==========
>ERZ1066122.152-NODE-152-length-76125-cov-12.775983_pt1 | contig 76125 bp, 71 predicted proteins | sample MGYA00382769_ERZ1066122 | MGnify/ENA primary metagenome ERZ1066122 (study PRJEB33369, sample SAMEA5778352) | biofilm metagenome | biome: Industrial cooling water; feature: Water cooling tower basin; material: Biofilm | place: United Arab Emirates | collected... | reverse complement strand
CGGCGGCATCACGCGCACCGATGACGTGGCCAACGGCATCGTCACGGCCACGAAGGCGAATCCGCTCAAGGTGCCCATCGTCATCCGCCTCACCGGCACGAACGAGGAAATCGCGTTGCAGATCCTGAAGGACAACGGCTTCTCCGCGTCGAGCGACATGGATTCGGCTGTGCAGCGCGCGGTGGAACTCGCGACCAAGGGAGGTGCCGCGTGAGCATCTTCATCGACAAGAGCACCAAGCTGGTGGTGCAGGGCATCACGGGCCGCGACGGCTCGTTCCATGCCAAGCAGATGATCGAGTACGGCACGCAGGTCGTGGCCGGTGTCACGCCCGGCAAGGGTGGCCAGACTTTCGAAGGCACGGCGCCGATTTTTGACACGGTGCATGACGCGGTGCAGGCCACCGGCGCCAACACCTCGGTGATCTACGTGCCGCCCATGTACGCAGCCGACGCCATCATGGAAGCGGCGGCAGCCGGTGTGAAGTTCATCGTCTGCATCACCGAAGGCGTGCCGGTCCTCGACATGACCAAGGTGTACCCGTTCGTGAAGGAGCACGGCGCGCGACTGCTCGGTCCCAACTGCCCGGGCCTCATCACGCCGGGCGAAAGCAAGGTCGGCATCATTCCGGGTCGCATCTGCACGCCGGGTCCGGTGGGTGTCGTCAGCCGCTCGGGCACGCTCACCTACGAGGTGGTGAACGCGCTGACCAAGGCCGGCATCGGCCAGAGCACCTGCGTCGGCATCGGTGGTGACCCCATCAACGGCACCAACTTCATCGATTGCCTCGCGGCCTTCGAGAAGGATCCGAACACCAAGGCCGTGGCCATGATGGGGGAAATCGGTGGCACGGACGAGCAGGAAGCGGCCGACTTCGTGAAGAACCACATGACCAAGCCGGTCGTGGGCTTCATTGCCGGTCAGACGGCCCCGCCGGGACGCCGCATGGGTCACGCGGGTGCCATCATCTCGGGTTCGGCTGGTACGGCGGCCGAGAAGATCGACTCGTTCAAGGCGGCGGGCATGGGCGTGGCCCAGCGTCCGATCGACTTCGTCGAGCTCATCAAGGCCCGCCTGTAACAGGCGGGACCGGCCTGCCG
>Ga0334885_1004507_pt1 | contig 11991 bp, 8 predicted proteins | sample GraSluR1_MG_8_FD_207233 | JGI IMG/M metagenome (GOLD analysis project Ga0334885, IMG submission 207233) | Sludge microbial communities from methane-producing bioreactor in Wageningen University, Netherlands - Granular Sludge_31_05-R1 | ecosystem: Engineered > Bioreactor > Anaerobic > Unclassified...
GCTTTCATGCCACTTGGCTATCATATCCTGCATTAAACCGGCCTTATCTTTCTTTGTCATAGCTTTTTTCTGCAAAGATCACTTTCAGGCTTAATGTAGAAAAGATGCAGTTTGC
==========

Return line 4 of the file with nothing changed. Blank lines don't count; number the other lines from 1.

GCTTTCATGCCACTTGGCTATCATATCCTGCATTAAACCGGCCTTATCTTTCTTTGTCATAGCTTTTTTCTGCAAAGATCACTTTCAGGCTTAATGTAGAAAAGATGCAGTTTGC